Before you can sell any franchises, you will need to get the various new parts of the franchisor business up and running.

Do you have the necessary accounting, marketing and support systems in place to ensure your franchisees will be well looked after?

My programs ensure you understand what has to be done.

Establish a pilot franchisee operation

You need to show that you can operate the business successfully as a franchise outlet. This is
the stage that it is essential to show the profitability and cash flow success of your franchise business.

So, it is usual to have a franchised outlet running under your management for at least one year to show that the systems work and the business is profitable.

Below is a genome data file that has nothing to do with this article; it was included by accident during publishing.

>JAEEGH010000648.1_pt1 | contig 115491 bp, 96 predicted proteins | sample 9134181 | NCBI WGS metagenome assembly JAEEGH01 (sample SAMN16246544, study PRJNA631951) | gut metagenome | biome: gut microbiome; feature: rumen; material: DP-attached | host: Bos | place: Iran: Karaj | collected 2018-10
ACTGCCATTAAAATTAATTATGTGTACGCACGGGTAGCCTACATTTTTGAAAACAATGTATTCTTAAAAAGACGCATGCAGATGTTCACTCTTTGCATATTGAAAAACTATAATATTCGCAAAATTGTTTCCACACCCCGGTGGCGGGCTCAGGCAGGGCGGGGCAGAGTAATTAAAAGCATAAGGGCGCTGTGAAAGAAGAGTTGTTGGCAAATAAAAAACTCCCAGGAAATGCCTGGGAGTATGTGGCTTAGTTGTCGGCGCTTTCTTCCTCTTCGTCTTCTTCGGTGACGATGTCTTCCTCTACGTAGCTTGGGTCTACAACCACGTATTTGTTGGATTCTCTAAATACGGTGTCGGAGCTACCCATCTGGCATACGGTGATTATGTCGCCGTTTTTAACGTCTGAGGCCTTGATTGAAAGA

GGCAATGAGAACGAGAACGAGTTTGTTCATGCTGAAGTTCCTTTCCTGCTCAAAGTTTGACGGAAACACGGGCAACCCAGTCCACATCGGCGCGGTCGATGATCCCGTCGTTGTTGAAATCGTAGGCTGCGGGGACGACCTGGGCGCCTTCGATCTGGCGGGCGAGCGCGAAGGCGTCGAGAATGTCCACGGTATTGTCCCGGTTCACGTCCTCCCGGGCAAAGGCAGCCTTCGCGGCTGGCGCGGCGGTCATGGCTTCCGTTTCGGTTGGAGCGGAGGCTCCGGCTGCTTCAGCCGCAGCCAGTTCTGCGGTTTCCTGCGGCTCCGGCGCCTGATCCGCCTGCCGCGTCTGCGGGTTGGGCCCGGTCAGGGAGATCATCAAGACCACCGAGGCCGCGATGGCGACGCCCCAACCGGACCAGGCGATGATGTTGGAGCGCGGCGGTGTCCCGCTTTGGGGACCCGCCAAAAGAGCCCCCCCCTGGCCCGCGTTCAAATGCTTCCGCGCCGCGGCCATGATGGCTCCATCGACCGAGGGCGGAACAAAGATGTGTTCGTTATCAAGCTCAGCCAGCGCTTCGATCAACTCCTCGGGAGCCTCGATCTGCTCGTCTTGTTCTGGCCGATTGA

To do this, you will need to use the Franchisee Operations and Procedures Manual to systemize your existing business so it becomes your first franchise or develop a new outlet.

Have a look at the case study over the page.

Case Study – Automasters, the value of a first operating a pilot business

It is important to open a pilot to establish in your mind and illustrate to others interested in your business that they can operate a franchise successfully And make a profit.

Automasters in WA and NSW is a good example. They operated in the late 80s with about seven Company-owned outlets and In about 1994 they franchised. They used one of their existing service centres and one of their managers to refresh all the systems and their manager helped with creating the documents.